Material about Brand People
Countries, holidays, geographical features, lifestyle elements, and even weather conditions with the help of marketing have long turned into brands. Are there people brands? Yes, any number. They have long been all the significant figures of the past and present – “people and ships.”
If the stars are lit, then does anyone need this?
Vladimir Mayakovsky – “Listen”
Throw and conquer
People brands have always expressed or symbolized something: Albert Einstein – first the image of a madman, and then a scientist, Marilyn Monroe – sexual attractiveness, Ozzy Osbourne – the dark side of rock and roll, Elvis Presley – the bright side, Joseph Stalin – totalitarianism, George Washington – the struggle for independence and democracy. The image of Lenin, for example, could be used to advertise a revolutionary remedy against hair loss, and Napoleon – in advertising “royal” shoes on the platform.
“Forge” people-brands media and other currently existing means of influencing public opinion. Why do the people all these legends? Everything is very simple: people are drawn to high, you need to be equal to the great. It’s one thing – Vasya Pupkin from a neighboring entrance, another is His Majesty Vasily Pupkin. The main thing is a good sign. It is clear that the essence of the name does not change, but it can also be retouched, especially if a person has already gone to the forefathers.
Representatives of the second oldest write about how Pupkin was a good, kind and non-human intelligent person. He loved children and hamsters, didn’t eat enough, slept without waking up (in the sense, did not get enough sleep), believed in God, and daily saved the world from evil. And PR people will add that they helped him in this with the Three Crust crackers, “which are an invariable attribute of the life of a modern person,” and the Zeva toilet paper with the cat Timosha.
Victor Tamberg aka tamberg, Managing Partner, Tamberg & Badyin Brand Consulting Bureau, St. Petersburg:
– In principle, any historical figures can become brands. The key issue here is fame. A brand is just a stereotype that is hammered into the consciousness of a layman. And since famous personalities, as a rule, are known not “in general”, but in a specific field, this, together with the constant mention in the media, forms the corresponding image, and a person becomes a brand for the average person.
But in order for a brand identity to become a cult, simply fame in a certain context is not enough. The second component of the cult must be the sexual attractiveness of the character. The most vivid persons (and cult brands) of the past and present not only achieved success, but also became famous in their field, but they were also very attractive persons: Merlin Monroe, Jim Morrison, John F. Kennedy, Che Guevara.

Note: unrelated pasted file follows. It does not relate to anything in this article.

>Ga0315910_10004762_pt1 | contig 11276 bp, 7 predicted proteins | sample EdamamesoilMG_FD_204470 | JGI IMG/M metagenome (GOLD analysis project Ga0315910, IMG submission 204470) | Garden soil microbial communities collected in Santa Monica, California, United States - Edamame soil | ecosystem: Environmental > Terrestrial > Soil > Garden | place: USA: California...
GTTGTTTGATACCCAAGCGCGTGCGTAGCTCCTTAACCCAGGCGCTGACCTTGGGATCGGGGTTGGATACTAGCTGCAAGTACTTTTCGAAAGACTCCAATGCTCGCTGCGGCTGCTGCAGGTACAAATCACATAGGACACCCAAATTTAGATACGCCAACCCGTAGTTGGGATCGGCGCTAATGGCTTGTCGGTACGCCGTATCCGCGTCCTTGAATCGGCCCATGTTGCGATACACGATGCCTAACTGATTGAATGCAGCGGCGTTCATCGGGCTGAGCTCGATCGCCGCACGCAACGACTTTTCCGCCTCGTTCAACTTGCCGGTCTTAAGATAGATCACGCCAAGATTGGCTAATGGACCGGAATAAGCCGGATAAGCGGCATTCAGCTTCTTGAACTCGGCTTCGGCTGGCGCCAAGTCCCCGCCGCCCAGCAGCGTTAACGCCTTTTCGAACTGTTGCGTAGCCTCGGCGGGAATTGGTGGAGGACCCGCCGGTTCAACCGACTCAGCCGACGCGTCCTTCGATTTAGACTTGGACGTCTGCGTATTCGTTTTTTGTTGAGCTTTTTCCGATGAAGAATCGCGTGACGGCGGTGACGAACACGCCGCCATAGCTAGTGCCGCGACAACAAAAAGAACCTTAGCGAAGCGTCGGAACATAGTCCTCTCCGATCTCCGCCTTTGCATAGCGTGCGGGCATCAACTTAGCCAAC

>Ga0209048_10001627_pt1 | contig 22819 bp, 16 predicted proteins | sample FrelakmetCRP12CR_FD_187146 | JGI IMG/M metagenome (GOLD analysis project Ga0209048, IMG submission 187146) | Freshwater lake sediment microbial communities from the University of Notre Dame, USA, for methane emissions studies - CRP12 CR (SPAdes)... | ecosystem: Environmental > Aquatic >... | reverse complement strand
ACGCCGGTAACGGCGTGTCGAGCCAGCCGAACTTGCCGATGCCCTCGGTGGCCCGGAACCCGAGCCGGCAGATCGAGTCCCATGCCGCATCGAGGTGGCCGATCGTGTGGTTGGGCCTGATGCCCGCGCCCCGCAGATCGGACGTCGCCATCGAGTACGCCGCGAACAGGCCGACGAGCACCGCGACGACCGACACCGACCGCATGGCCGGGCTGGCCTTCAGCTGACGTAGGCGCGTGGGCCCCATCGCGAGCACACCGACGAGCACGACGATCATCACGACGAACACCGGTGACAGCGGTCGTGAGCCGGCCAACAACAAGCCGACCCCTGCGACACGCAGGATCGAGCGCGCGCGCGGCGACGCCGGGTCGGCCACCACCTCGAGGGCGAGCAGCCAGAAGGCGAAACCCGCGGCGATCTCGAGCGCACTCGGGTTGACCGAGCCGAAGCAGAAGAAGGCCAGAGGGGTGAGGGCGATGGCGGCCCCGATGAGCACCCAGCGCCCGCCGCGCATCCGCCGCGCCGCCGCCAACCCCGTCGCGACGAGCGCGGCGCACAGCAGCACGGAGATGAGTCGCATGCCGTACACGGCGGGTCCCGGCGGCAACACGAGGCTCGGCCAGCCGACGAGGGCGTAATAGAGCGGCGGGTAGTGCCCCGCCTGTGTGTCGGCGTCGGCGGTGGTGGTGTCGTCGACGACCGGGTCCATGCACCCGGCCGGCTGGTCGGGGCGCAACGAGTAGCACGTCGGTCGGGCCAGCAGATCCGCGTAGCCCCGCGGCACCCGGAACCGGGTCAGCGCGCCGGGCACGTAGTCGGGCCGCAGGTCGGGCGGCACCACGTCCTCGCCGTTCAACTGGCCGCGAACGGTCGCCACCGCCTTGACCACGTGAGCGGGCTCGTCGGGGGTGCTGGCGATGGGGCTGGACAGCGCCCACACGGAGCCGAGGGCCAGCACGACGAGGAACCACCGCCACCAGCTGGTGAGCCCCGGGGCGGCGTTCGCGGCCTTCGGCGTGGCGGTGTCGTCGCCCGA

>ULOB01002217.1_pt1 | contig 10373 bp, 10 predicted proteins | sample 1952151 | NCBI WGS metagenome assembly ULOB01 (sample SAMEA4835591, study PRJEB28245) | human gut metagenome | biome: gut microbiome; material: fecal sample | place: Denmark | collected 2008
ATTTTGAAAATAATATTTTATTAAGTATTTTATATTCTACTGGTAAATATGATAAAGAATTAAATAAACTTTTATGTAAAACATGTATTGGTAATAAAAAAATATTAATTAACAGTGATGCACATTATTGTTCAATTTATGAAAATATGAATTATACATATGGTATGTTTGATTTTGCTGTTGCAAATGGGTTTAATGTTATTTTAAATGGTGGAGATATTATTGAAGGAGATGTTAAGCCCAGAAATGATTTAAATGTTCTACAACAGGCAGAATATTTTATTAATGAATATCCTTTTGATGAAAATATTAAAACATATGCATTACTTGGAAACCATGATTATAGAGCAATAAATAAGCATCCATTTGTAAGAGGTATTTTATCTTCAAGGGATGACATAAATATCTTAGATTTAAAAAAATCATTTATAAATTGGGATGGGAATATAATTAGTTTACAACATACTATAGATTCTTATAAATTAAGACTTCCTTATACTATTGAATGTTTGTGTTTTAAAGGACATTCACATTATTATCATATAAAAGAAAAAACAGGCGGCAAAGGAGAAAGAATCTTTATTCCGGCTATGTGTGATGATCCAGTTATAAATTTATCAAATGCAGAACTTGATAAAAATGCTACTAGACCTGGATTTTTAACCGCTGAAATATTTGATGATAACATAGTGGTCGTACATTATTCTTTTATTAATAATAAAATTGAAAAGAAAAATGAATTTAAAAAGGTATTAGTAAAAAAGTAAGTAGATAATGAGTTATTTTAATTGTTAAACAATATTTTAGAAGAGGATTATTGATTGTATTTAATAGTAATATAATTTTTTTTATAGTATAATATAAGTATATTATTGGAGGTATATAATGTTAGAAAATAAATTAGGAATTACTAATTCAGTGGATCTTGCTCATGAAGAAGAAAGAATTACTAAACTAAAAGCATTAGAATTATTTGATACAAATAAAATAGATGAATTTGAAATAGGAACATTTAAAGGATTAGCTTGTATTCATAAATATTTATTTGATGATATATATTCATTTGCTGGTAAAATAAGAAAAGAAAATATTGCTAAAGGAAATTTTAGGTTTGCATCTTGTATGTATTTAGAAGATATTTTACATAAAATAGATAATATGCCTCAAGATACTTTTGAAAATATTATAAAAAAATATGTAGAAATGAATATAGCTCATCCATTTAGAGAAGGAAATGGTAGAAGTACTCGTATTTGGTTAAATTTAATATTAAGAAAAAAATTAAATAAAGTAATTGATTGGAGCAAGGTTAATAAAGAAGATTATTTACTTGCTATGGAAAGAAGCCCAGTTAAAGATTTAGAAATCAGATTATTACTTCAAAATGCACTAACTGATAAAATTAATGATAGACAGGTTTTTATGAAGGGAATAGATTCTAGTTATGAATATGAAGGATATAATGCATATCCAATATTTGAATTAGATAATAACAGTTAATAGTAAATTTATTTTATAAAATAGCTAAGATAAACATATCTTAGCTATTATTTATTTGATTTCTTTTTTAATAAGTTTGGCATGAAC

Create a legend?
David Ogilvy believed that attracting famous people to promote brands was a waste of time and money. However, there is reason to believe that in this case the maestro was mistaken: just attracting Michael Jordan to advertise Nike brought the company about $ 2 billion. By the way, the success of such initiatives with the right approach is not an exception, but rather the rule.
It is thanks to the authority of a famous person that a product often becomes the most desirable and demanded among representatives of its target audience, but it is necessary to carefully consider all possible options for perceiving a person-brand by the public, otherwise the company may repeat the sad story of the bankrupt chips factory of our Primadonna.
In the case when the product is promoted under the name of a famous person or historical person, success is determined by how much the consumer can connect the context of consumption of the advertised brand and the famous person. A brand can correspond to a situational or role model, that is, it can either help solve problems within the framework of a particular life situation or imply a certain image of the consumer. A person can also be an expert in something (that is, correspond to a situational model) or be the embodiment of a role model. And from how these things coincide or contradict each other, we can conclude that the interaction between the brand and a famous person is successful or unsuccessful.
A simplified model of creating a human brand can be identified by three rules:
1. A person claims to be an expert in a certain field or an embodiment of a role model (for example, an expert in auto racing or a hero-lover).
2. A person is assigned the role of a preacher of some personal value in the context of a situational or role model that is significant for the target audience (authority as an expert or sexual attractiveness as a hero-lover).
3. It is necessary to completely eliminate (or suppress) the shortcomings that prevent a person from being an “eternally alive” embodiment of the chosen value (an expert in car racing cannot lose 10 seasons in a row, and a hero-lover should not be a faithful husband, even if in reality this is so)